Dispatches from Canada's rowdy neighbor to the south
Saturday, May 26, 2007
The first stop is the current trials and tribulations for US Attorney General Alberto Gonzalez. For those that are behind on this issue, I’ll catch you up: In 2006 nine US Federal Prosecutors were fired, allegedly because these prosecutors were not able to bring about voter fraud charges against democrats quickly enough. These charges were desired to affect the 2006 Congressional elections. Without charges being levied in time to give Republicans a leg up these prosecutors were fired, or at least that is what’s believed and why Gonzalez has been spending plenty of time testifying in front of the House Judiciary Committee. The house of cards seems to be falling now. Former aide and White House Liaison Monica Goodling tried to get around testifying about the firings by invoking her right not to incriminate herself, even though she had already been given immunity. Because she did have immunity, she had no choice but to testify. In her testimony Goodling admitted to breaking Civil Service laws by using politics to determine if employees should retain their jobs. She also unwittingly contradicted the Attorney General’s previous testimony as it seems he attempted to coach Goodling prior to her testimony.
With Monica Goodling resigning in April, Deputy Attorney General Paul McNulty and civil liberties board member Lenny Davis resigning in the last weeks, Kyle Sampson stepping down, the nine prosecutors being fired and the distinct possibility that Alberto Gonzalez will be gone in the near future it’s hard to imagine that anybody will be left at the Justice Department. With all this going on, President Bush still backs the Attorney General.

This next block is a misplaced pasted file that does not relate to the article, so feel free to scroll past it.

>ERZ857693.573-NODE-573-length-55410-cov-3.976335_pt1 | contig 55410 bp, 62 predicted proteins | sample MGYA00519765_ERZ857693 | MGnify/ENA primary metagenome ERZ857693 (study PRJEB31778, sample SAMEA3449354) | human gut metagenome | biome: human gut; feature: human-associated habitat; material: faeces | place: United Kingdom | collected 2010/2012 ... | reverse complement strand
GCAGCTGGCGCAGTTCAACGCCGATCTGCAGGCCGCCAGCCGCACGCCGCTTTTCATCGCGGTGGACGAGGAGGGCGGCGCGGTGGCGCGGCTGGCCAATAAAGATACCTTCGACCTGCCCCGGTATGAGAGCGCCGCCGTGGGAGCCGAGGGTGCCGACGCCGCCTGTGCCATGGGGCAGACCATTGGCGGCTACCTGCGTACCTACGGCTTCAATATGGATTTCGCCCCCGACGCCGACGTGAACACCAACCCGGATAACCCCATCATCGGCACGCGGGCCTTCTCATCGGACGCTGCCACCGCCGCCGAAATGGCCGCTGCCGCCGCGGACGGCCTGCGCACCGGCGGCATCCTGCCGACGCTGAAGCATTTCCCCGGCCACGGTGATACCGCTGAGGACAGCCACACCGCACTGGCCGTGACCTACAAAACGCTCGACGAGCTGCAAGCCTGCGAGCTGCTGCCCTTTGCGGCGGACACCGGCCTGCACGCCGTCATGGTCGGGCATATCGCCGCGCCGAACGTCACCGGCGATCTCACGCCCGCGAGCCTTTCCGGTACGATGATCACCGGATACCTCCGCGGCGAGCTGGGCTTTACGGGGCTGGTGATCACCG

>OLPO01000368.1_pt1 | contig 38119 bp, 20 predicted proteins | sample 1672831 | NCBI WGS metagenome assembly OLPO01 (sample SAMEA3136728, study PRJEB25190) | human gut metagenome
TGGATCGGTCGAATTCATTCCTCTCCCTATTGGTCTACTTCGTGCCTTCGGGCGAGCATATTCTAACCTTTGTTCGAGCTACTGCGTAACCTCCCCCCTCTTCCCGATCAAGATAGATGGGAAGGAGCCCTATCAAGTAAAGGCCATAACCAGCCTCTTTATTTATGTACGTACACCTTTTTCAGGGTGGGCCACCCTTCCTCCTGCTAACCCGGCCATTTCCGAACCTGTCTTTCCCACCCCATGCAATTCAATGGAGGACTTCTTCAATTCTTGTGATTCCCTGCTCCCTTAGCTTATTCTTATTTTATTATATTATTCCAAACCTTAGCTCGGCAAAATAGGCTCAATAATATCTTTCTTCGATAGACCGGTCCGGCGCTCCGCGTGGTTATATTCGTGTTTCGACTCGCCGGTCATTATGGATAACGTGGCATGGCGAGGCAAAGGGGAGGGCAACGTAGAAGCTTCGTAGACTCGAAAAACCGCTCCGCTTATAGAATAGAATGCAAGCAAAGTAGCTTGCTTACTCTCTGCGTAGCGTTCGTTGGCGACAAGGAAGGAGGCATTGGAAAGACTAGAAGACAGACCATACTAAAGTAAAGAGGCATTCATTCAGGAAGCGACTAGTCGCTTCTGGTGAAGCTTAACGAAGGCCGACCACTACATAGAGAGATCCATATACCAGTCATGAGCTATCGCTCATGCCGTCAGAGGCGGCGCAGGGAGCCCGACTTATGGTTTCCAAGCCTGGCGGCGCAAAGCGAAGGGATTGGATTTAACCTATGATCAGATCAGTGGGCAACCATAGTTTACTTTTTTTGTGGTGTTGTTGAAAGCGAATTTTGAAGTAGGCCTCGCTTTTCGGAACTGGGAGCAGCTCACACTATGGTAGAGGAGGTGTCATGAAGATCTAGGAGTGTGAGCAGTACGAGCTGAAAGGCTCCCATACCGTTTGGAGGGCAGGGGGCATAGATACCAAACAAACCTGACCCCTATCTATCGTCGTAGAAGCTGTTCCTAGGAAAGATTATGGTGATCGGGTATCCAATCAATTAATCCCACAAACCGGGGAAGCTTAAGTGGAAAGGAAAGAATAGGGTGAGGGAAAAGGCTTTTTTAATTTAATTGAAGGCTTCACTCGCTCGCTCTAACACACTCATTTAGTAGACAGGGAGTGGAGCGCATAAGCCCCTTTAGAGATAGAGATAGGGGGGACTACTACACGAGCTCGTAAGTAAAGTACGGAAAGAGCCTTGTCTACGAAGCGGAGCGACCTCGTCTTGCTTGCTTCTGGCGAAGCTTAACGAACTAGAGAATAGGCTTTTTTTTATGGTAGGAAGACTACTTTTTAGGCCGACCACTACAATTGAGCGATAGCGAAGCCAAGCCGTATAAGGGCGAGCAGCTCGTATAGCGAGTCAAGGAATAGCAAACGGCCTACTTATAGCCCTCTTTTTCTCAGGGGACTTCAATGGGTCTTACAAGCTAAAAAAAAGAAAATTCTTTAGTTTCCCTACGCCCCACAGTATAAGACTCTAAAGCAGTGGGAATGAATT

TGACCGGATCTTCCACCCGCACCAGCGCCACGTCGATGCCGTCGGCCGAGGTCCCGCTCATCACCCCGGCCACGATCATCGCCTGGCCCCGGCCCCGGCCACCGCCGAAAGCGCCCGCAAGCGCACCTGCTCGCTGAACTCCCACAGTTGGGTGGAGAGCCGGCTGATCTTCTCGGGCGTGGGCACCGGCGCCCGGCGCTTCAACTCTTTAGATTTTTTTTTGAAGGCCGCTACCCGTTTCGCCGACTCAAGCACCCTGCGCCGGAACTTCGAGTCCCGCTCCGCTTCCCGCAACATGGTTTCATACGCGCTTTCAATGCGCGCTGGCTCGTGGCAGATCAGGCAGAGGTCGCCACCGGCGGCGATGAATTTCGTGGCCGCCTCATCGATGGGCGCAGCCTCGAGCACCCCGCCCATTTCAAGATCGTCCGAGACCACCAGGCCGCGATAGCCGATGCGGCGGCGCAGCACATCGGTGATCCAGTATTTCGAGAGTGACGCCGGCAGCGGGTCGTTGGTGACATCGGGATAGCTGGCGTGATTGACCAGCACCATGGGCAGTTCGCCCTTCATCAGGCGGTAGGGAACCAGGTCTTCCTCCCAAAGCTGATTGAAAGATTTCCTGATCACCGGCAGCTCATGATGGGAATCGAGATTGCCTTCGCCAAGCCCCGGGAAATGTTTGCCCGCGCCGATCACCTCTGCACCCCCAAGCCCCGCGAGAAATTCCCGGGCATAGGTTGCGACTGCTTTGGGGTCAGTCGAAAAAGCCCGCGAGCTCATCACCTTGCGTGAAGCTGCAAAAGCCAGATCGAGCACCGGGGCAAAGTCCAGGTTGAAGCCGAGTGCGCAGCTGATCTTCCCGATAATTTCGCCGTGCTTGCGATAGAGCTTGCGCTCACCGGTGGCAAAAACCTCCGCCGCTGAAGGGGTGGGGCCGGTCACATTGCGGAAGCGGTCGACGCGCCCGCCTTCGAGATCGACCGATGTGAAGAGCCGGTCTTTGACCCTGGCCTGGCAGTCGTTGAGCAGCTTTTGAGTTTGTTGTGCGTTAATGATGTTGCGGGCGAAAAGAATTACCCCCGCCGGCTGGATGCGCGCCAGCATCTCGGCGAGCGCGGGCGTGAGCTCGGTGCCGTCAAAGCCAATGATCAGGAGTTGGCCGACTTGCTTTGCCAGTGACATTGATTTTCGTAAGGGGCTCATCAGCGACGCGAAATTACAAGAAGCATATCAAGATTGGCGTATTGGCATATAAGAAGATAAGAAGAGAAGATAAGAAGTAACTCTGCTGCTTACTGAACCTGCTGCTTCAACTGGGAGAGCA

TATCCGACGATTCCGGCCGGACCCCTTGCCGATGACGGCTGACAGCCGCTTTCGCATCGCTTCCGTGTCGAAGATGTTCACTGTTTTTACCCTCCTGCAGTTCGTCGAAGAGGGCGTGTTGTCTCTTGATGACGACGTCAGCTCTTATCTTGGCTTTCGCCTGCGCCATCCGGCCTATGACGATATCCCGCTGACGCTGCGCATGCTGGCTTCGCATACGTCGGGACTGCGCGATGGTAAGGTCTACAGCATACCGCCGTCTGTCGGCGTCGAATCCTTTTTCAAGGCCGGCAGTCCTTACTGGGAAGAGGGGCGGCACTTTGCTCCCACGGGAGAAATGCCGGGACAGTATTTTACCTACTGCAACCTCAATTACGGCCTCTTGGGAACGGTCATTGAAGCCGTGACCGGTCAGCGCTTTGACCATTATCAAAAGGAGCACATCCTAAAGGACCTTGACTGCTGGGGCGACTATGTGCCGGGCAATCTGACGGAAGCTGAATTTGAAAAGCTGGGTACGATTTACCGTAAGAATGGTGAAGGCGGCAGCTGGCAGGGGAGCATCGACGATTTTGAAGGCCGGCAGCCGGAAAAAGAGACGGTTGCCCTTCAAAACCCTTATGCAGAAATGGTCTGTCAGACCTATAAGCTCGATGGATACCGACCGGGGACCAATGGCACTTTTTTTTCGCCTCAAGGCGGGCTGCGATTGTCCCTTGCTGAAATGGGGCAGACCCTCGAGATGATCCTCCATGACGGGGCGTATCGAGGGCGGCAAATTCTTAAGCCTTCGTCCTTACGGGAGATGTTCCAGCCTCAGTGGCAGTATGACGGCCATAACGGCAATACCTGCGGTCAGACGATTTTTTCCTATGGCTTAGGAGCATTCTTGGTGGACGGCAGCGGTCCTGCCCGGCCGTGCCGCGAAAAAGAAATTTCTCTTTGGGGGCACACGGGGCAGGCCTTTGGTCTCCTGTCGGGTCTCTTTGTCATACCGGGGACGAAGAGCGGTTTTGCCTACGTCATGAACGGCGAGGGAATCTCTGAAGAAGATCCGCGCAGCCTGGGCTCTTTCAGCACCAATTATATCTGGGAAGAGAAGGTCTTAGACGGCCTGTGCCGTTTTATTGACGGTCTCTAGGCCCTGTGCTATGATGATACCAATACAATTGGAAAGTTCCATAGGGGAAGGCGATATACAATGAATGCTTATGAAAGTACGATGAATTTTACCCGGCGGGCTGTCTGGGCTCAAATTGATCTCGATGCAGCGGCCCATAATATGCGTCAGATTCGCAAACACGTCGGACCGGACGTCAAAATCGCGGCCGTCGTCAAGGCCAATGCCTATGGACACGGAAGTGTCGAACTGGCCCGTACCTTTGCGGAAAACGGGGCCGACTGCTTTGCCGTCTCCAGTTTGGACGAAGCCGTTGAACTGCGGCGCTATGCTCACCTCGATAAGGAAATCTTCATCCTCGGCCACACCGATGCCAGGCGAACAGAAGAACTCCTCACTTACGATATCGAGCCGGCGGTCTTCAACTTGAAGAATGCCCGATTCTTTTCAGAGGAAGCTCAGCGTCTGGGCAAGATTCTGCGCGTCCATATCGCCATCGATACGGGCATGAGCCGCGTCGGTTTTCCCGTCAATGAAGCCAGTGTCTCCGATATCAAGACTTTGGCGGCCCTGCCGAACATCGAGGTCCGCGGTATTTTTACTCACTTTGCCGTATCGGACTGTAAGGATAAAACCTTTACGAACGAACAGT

As you can note above, there is some bad news in the cards for the Republicans. However, it’s been a somewhat disappointing couple of weeks for the Democrats as well. President Bush has just signed into law an emergency funding bill for the occupation of Iraq. This funding is intended to last through September. The Democrats in Congress had fought recently to back up promises made when this Congress opened its session that vowed that any funding would require troop withdrawals from Iraq. The Democrats are in a very strange position. They wish to show that they support the troops and do not wish to bring harm upon the troops by removing funding without a realistic mandate for withdrawal. So, what happened? As soon the President vetoed the initial bill that did require troop withdrawal the Democrats ran like hell and introduced this bill that just gave the President everything he wanted. The sudden loss of backbone from big talkers like Senate Majority Leader Harry Reid and House Majority Leader Nancy Pelosi is truly unfortunate. As presidential candidates on both sides are ramping up for exceedingly early campaigning the discussion on troop withdrawal has just been undercut by those that are supposed to holding this discussion up to the light.